Look away, look away, look away, Dixie ... no, really, RUN AWAY?

More than is usual, I’ve been thinking a lot about the US South these past months as I’ve worked on the Doug Jones campaign, particularly about my own reactions to both the campaign and the US South. As I’m clearly deeply invested, I’ve expressed opinions elsewhere and those posts inform my thoughts now.

And I think I’ve come to some conclusions that have been gestating for over 20 years. With the exception of a 2-year foray living in Indianoloa, MS (birthplace of BB King), I’ve exclusively lived in university towns in Alabama and Mississippi: Oxford, Starkville, Tuscaloosa. Mr. Jilly and I are here because:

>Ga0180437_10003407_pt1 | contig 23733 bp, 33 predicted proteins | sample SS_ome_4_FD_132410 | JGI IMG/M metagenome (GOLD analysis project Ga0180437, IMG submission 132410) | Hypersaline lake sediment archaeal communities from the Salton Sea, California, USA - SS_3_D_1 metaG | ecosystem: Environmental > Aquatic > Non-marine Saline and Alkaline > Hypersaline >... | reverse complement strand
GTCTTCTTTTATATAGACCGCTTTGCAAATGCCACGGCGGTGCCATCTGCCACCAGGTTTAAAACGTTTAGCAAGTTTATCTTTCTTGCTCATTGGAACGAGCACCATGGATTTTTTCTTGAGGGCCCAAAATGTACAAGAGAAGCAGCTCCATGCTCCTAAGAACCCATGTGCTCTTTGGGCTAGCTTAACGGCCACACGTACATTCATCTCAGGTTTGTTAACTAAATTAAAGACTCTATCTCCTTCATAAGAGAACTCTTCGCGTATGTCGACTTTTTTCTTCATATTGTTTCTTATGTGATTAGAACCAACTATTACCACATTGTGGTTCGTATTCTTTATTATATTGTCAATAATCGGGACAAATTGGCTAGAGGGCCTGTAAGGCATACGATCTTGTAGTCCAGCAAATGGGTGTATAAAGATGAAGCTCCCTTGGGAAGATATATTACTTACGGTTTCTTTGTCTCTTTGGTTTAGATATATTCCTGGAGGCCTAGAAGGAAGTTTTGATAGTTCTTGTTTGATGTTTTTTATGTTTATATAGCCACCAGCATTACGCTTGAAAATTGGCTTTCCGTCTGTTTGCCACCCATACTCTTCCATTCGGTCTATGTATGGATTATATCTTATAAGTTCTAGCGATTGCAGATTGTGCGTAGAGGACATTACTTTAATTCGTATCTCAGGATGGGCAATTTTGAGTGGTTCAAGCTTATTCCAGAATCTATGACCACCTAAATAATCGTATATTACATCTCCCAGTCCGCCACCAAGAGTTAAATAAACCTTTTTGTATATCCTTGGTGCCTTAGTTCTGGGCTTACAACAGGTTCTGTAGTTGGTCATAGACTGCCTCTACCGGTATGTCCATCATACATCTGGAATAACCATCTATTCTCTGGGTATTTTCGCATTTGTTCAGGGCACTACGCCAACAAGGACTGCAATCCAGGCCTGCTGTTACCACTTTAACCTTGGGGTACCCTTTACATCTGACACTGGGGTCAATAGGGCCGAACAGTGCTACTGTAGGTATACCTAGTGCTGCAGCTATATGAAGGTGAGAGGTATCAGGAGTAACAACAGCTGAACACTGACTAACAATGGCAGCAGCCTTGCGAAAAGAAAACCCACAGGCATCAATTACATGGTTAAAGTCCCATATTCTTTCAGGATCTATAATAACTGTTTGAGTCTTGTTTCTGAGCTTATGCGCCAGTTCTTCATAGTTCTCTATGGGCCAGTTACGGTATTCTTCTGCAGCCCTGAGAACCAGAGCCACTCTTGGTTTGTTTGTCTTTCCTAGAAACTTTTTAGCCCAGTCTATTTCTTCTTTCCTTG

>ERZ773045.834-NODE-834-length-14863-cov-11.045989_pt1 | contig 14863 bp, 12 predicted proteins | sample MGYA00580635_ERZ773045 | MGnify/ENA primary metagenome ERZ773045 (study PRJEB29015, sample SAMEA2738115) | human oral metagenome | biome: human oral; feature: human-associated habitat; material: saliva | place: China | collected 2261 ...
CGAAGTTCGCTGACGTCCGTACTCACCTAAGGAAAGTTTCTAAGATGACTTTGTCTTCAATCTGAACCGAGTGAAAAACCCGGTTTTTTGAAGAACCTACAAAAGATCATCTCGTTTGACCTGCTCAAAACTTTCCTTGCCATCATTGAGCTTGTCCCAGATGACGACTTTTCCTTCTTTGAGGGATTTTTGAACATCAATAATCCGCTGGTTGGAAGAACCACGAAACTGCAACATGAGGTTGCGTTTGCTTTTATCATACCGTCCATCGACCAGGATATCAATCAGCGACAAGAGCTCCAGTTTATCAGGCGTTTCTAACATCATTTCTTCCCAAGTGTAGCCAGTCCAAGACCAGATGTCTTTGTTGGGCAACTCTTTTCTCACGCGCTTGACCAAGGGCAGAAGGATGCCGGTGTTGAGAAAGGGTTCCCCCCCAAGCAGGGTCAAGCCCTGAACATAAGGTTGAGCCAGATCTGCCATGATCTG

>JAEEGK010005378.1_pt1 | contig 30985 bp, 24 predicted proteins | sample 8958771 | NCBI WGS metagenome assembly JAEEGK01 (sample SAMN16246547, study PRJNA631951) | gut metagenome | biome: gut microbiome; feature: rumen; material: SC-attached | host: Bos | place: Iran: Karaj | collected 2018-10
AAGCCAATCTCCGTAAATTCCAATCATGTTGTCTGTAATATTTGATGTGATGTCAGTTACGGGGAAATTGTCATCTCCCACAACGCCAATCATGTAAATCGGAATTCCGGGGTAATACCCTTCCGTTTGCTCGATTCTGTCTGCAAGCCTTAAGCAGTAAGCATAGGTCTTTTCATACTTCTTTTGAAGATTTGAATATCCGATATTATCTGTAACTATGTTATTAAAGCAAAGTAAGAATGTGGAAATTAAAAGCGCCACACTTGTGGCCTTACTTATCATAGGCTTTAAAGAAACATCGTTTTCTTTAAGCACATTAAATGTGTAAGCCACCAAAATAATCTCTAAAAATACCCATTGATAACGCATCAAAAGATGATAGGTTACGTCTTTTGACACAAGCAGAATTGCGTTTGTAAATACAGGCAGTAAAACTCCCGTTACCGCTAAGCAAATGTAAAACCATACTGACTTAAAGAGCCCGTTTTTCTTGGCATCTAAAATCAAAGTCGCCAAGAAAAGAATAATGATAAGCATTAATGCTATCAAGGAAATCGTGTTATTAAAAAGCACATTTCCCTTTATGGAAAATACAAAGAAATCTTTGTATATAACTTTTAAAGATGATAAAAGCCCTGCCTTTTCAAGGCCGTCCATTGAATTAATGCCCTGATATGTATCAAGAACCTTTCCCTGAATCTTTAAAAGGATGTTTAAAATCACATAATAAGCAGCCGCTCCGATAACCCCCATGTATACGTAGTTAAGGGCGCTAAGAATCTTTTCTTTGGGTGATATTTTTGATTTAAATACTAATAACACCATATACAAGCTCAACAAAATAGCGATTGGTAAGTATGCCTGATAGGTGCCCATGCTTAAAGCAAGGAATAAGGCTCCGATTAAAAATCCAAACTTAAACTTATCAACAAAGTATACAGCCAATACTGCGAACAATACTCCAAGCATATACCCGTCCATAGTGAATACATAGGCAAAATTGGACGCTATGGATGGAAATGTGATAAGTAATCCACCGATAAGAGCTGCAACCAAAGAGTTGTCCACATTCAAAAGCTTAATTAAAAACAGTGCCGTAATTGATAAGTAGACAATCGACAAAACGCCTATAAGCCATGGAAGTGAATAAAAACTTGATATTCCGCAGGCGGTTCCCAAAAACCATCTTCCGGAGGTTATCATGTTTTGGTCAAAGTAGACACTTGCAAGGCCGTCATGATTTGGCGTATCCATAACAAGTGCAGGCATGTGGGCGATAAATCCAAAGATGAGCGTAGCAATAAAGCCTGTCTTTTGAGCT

1. We are from the South, respectively far eastern Kentucky 20 miles from Butcher Holler (aka Coal Miner’s Daughter) and everywhere from Pulaski, VA to Rossville, GA and in between because my father is a retired United Methodist minister and we moved A LOT; and,

  2. This is where the jobs for us itinerant academics were. More Mr. Jilly than me – he teaches in an MFA/book arts program and frankly, there are 2-3 of those programs in the country so we are thrilled he has a job. We are here for the long haul.

I share all of this to say that I understand, in ways I had not before, that I mostly have had a rarefied existence in the South. I’m surrounded by academics most of the time, and well, you can imagine that their politics don’t lean towards Trump. It’s an uneasy existence because I interact daily with all sorts of people that I find objectionable, yet somehow like.